On September 10, 2015, when I read the heading of the Daily Telegraph Opinion Article “Parenthood is not a right: it’s a privilege” (Louise Roberts) it really stuck a cord with me. My immediate thought was “too true”. The article itself refers to freezing eggs and the timing of having children. However, the end of the article really made me think. It says: “having a baby is a gift and a privilege – a privilege that needs to be earned and worked for. It requires sacrifice and compromise. A child is not something anyone is entitled to order on demand, when and how they like. Parenthood is not a right, it’s a way of life.” This sentiment made me think of all of the divorced parents who squabble about access to their children, especially when the one parent inconveniently wants to change access/visitation times. While one parent’s required change inconveniences the other parent’s child-free time and plans, it really needs to be viewed as a blessing to have extra time with your children. More often than not, parents socialise with other parents. It doesn’t take much to tweak the majority commitments to be more family friendly. As adults and parents, we should see this as an opportunity to make memories and savour our children before they grow up and flee the nest. Time and access to our children is such an honour that we should prioritise our children over our social arrangements.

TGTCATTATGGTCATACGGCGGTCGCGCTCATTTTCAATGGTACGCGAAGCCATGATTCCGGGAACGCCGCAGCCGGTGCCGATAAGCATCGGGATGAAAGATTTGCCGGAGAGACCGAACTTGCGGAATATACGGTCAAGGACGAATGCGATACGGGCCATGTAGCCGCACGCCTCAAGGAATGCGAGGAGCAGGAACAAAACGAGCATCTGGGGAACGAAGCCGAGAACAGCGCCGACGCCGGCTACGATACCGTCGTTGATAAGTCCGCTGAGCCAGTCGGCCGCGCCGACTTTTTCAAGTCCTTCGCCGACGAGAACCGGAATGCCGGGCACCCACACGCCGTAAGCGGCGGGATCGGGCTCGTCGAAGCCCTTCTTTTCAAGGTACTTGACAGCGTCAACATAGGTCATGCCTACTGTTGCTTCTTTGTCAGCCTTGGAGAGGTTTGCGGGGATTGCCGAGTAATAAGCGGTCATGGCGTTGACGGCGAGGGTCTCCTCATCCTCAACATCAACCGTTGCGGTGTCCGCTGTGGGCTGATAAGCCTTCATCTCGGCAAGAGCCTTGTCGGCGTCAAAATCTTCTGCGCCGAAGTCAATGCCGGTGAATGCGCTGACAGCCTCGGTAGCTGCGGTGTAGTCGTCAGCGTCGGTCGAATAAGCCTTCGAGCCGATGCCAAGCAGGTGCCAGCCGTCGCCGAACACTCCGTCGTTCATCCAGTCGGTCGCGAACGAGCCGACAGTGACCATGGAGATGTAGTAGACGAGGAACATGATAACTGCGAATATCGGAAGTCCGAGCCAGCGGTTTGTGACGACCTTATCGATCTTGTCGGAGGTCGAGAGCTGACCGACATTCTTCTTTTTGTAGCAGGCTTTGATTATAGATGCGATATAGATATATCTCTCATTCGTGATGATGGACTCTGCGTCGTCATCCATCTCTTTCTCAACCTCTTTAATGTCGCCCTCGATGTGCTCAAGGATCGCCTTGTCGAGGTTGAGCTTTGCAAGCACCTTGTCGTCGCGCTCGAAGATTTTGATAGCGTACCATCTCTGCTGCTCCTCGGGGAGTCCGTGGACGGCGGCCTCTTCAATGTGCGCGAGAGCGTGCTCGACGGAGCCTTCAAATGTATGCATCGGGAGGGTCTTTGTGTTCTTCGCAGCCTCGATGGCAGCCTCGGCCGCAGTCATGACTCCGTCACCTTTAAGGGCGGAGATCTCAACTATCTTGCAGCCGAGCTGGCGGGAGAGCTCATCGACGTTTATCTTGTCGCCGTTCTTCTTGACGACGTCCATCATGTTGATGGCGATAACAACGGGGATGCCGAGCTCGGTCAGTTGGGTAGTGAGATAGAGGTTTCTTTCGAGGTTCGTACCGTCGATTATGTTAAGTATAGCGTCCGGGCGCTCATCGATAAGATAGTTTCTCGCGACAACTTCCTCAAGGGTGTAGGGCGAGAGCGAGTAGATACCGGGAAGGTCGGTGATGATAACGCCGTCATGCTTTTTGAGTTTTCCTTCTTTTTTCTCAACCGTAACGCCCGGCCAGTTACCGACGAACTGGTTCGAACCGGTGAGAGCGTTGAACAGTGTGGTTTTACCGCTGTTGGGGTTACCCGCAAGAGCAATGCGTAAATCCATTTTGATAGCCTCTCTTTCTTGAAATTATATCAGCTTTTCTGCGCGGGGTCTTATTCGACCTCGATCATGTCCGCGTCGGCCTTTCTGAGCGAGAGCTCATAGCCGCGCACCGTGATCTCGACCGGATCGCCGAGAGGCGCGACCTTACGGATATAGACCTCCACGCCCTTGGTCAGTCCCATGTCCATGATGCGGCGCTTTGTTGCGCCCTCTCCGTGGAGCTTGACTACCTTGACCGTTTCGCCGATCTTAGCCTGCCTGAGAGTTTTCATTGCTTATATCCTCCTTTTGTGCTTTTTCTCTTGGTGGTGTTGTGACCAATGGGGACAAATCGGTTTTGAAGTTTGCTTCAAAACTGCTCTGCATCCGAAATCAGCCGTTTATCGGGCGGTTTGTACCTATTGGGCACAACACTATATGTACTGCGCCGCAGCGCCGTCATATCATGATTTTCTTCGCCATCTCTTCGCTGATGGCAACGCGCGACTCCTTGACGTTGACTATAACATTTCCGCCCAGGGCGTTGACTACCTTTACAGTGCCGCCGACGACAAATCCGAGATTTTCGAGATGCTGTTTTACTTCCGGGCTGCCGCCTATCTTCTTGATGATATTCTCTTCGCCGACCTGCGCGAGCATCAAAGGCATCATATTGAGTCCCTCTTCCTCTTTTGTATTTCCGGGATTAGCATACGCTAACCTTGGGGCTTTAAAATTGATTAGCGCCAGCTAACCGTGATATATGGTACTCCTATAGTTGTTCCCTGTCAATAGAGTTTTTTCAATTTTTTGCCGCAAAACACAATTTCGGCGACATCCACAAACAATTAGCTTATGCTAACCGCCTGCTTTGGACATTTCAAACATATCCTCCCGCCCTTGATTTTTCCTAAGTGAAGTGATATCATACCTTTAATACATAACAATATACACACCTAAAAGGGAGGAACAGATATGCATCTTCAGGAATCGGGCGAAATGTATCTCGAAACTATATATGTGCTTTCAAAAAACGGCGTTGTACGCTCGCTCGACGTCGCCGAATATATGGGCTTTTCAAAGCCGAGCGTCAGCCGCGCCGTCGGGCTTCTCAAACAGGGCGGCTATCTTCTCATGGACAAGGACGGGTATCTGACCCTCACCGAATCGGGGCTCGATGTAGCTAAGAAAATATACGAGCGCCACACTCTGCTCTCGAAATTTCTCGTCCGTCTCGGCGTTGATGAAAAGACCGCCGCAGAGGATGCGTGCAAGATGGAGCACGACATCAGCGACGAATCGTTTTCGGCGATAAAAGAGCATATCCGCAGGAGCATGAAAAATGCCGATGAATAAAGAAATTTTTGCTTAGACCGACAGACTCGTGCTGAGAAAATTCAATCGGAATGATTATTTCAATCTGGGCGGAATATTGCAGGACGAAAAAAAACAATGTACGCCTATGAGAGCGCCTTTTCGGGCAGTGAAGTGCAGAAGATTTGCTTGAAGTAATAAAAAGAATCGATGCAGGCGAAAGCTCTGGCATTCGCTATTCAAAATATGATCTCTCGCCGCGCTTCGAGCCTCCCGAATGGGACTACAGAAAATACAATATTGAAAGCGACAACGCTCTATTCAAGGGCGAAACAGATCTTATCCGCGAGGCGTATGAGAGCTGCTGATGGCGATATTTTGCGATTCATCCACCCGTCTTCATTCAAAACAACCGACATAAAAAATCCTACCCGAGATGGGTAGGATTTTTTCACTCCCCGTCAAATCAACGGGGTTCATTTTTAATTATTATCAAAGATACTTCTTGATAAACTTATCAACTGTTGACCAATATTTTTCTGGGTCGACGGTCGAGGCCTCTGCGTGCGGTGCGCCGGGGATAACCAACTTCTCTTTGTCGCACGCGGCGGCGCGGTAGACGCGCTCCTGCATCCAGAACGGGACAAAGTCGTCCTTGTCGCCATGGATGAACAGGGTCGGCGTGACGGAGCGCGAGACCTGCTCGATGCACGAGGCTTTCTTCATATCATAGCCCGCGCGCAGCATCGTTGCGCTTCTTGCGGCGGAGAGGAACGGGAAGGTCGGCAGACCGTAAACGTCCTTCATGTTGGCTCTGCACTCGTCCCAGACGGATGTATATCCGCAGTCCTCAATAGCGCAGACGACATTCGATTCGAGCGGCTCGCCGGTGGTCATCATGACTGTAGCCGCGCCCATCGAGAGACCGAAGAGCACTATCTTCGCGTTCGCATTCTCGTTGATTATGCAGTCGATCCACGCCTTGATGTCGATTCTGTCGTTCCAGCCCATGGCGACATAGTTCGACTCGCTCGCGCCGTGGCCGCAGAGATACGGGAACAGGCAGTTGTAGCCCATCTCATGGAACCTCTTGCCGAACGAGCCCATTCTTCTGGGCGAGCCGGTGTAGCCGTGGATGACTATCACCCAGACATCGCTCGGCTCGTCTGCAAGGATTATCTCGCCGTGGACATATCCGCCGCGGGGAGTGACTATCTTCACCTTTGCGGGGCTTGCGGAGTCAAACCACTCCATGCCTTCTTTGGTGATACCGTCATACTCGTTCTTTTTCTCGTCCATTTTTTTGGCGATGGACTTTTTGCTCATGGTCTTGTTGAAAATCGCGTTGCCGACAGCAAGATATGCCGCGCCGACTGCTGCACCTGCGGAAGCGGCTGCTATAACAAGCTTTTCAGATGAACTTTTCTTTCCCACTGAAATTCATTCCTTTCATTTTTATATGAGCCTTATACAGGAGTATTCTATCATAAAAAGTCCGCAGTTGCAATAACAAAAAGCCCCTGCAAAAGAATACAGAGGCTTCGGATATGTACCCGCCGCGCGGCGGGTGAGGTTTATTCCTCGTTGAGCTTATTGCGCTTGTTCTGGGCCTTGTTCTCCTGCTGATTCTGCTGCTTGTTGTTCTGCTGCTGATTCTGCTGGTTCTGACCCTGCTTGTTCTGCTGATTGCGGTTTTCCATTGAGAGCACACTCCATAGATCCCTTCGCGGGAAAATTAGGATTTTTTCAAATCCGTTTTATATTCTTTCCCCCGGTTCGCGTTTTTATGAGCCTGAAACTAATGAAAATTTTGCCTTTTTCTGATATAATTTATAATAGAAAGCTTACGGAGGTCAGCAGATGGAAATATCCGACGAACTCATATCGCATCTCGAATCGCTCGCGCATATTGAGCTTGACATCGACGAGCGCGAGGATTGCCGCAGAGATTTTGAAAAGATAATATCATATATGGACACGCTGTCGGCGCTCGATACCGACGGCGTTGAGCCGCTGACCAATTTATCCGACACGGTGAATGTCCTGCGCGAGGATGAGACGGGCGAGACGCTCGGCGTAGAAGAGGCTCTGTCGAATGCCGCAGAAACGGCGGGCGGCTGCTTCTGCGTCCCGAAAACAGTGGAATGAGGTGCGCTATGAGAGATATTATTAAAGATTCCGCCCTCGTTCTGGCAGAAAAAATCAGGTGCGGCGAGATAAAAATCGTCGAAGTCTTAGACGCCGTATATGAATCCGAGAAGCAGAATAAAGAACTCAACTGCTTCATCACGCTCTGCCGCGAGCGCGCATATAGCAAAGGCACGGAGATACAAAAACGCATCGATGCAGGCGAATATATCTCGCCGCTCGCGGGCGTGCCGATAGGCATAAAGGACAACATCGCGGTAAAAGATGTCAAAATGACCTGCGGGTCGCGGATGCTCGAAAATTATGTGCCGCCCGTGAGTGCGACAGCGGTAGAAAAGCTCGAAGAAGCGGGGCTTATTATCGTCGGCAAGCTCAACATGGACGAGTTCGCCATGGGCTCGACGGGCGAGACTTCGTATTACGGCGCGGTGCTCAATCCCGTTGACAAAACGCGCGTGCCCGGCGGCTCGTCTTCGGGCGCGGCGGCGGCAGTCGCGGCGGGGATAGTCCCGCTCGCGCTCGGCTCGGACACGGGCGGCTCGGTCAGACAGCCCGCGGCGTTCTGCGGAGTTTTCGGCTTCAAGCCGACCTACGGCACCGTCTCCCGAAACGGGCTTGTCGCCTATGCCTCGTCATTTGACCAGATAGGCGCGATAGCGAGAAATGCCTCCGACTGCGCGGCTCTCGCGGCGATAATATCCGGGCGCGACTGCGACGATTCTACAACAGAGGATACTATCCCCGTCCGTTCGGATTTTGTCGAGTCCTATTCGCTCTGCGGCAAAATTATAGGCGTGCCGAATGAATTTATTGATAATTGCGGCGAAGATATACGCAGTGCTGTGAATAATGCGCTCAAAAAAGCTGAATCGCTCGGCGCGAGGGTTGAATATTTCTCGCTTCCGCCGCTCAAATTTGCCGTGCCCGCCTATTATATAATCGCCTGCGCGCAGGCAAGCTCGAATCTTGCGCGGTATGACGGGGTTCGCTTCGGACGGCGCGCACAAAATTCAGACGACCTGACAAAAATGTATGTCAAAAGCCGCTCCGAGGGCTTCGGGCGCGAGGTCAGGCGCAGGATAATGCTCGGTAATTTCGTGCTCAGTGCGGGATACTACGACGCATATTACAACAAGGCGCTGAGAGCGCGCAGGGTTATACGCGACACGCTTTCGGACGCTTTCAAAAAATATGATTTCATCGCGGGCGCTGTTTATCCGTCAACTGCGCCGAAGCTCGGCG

From the child’s perspective, changing weekends can be disappointing to them. As parents we need to deliver on promises and ensure we do not regularly disappoint our children. Paediatric psychologists often say that children are very resilient and need to learn resilience; however there are other and more appropriate opportunities to teach them this skill rather than being disappointed by a parent.
Children are partly a product of genetics, however, the greater part that shapes who our children become are environmental influences – what we subject them to and project upon them. Life is tough and children deserve to be handled with as much love and care, for as long as you can because having children and becoming a parent is the most rewarding, fulfilling role you can have.